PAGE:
We must embrace change and lead new models of care

GP pharmacist

Since becoming National President, I have received significant levels of feedback in support of PSA’s development of pharmacists working in general practice.

I have also received many responses from individuals worried that the development of this role for pharmacists will damage the community pharmacy sector. I understand that fear and I want to allay these concerns.

I believe we can work together on the ideal models for pharmacists working in general practice, that provide complementary activities to those of a community pharmacist and that work together in collaboration with a community pharmacist.

I believe the Government’s commitment to allocate $30 million to the Health Care Homes (HCH) initiative provides a unique opportunity to trial a best-practice model of a pharmacist within general practice combined with an expanded role of community pharmacy in the care of a patient with chronic disease.

With this model, we have the opportunity to ensure robust and high-level partnerships between general practice and community pharmacy in the management of patients with chronic disease, as well as ensuring we utilise health funding in a manner that minimises or
removes duplication.

It’s understandable that at a time of unprecedented pressure on the viability of community pharmacy, the development of roles outside community pharmacy are seen as threats. PSA is firmly committed to the viability and sustainability of the community pharmacy network.

Along with general practices, these two key pieces of primary care infrastructure are holding the health of Australians together. A genuine focus on where pharmacists should be located for the best outcomes of the patient needs to occur.

Community pharmacies will need to embrace change and PSA will be a leader in this change. This change can be coordinated to bring the best parts of our community pharmacy network and enhance them for the future. It’s clear that the future of
community pharmacy programs lies in preventing hospital admissions and keeping patients well.

Structured management programs to support patients in the management of their medicines will need to be developed, and remuneration based on the complexity of the management of the patient will need to support this.

I also hear many community pharmacy owners who are concerned about activities outside of community pharmacy. This concern is born out of uncertainty of the long-term future of community pharmacy, and the concern that existing activities will be taken away from community pharmacy, or worse, that they will not be included in enhanced clinical services in the future.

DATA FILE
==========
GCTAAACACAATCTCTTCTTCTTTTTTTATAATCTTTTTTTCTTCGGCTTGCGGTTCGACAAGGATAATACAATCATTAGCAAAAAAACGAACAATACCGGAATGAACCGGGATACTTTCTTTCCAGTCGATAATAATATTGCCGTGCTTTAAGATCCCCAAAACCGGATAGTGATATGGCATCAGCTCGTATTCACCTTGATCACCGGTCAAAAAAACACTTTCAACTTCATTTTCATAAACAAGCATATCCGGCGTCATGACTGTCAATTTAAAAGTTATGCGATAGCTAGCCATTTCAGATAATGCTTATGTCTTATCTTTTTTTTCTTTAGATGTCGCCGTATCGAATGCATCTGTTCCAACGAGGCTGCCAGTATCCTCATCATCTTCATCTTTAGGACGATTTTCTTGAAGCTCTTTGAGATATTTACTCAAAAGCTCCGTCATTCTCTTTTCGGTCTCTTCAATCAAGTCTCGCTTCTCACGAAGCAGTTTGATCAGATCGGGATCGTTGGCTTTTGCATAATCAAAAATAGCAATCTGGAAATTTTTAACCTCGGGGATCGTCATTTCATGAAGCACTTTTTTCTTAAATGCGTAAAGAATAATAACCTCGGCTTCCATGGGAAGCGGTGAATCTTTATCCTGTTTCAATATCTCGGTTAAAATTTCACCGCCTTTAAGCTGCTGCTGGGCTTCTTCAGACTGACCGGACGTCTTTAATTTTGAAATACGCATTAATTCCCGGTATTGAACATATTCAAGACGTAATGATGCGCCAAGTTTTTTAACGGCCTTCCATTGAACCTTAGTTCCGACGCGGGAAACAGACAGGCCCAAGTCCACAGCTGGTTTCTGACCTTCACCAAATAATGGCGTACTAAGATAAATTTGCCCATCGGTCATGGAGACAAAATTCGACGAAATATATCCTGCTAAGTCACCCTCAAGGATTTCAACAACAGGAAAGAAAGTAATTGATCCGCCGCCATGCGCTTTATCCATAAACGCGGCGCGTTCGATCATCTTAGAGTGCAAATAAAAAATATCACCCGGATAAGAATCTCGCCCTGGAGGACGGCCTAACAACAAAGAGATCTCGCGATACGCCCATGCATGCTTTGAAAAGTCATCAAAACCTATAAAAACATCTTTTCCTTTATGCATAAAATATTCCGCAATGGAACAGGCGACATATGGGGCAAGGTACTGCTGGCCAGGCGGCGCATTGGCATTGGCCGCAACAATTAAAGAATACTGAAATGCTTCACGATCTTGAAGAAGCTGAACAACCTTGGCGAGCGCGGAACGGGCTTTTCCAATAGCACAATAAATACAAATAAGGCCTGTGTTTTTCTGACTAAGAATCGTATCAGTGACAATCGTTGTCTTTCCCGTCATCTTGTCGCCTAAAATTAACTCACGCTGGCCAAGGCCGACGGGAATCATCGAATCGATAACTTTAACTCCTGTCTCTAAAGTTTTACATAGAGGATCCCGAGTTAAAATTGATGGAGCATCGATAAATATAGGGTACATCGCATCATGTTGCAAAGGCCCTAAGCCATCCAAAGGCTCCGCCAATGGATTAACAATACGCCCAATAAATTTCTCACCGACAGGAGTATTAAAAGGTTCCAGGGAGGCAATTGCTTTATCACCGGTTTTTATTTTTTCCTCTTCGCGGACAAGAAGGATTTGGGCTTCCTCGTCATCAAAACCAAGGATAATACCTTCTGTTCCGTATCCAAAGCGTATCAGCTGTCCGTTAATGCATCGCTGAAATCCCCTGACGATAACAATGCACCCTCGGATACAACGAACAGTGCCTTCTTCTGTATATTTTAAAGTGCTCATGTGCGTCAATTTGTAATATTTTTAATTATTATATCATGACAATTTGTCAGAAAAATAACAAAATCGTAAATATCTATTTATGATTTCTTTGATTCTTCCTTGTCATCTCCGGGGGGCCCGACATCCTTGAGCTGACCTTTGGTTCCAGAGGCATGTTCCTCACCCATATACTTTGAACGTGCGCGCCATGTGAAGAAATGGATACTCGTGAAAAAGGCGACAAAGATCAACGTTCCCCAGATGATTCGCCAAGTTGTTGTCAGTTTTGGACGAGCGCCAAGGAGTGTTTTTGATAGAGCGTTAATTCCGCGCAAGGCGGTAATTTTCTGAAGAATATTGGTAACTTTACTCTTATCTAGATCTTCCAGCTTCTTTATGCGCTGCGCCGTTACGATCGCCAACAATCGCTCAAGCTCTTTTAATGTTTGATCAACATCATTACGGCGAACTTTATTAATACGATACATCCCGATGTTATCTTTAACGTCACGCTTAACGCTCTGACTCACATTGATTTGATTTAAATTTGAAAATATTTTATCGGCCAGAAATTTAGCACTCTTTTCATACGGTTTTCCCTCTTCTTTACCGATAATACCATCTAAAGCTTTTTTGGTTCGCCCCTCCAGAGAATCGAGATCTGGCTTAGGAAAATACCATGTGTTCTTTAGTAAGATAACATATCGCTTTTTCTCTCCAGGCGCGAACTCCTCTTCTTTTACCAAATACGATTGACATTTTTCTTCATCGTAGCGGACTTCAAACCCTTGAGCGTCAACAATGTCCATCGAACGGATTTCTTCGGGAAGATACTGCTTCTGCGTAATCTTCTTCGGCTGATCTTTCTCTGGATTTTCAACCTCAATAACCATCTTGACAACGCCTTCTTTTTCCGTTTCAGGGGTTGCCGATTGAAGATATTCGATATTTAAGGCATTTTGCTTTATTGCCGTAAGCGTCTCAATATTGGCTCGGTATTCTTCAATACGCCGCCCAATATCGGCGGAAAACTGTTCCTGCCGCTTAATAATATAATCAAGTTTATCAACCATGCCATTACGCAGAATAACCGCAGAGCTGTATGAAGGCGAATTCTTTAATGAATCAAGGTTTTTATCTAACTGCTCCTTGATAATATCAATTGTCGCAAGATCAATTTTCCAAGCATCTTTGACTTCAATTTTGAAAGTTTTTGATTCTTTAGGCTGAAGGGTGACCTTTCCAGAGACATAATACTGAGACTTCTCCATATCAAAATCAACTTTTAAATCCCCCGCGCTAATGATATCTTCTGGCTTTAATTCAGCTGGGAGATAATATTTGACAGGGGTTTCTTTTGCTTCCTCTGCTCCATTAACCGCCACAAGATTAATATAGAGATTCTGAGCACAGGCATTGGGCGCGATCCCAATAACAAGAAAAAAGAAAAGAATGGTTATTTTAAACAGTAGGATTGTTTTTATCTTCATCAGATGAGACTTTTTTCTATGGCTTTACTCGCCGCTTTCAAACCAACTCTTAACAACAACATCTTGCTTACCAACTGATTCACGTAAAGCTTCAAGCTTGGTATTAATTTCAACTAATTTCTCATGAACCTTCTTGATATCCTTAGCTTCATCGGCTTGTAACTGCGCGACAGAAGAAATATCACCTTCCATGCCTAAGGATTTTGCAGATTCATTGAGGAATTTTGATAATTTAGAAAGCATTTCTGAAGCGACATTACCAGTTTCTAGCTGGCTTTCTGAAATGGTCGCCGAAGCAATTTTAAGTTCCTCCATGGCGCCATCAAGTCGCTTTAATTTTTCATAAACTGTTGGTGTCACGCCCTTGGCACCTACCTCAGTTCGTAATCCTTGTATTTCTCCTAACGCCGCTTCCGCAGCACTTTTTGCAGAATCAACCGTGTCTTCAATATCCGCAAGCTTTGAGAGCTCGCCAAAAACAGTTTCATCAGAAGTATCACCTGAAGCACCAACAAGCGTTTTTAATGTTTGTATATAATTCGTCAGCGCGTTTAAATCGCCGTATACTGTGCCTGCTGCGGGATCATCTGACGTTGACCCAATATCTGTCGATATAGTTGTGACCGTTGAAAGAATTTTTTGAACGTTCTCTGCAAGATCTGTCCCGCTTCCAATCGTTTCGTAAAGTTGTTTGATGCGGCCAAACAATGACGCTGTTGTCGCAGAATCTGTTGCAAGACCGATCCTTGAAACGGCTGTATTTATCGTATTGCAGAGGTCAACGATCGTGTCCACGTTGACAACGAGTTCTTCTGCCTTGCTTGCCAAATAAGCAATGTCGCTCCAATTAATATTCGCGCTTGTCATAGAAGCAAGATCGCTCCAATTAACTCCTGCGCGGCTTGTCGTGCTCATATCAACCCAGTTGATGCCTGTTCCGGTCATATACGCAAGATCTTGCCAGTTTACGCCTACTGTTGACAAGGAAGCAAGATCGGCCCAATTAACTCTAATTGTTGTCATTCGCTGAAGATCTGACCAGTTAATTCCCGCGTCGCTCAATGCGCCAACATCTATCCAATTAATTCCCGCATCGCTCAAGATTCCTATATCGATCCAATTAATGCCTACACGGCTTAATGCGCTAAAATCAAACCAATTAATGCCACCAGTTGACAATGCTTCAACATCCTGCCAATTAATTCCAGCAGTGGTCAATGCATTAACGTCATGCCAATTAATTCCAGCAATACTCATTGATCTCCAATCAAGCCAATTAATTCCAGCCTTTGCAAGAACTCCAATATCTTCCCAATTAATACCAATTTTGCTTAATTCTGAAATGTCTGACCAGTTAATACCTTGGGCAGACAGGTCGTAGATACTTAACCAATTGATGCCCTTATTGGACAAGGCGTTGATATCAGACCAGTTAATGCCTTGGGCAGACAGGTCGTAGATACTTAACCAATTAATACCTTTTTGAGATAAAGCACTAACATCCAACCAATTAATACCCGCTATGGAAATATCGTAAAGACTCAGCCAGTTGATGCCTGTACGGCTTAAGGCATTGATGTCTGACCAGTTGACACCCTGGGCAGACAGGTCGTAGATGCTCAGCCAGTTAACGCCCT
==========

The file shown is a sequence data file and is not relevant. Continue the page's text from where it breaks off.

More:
Therefore, we need a coordinated approach. Primary care pharmacy activities need to be coordinated in a way that recognises a pharmacist expertise, and identifies what setting(s) are best to deliver them in.

PSA will protect community pharmacy, and our vision for the future has community pharmacies as integral and enhanced services providers.

My vision is of medicines management and primary care hubs in the community, that are remunerated in a way that promotes quality, removes fear from the equation about the future of the network. Anyone can ‘supply’ a medicine but only a pharmacist can ensure that supply equates to optimal outcomes.

As a pharmacy owner, I understand why some individuals and organisations fear pharmacists working outside of community pharmacies. However, pharmacists’ roles outside of community pharmacy will help keep pharmacies stronger and viable, not undermine them.

With enhanced roles for all pharmacists, community pharmacy will only reap enhanced opportunities from development of professional activities across the profession. The only thing we have to fear in this is fear itself.

I want to reassure pharmacy owners by developing pharmacists in general practice roles, that their own role can absolutely co-exist and will in fact thrive with pharmacists integrated in GP surgeries. Your colleagues in general practice are not a threat to what you do. They will be facilitators of what you do.

To learn more about pharmacists working in general practice, PSA is hosting the 2nd Pharmacists in General Practice Forum on 9 November 2017. This session will discuss current projects and trials, resources and support available for general practice pharmacists, recent evidence and how we can collaborate to progress this model nationally.

PSA also has information about the GP Pharmacist model as a new career pathway.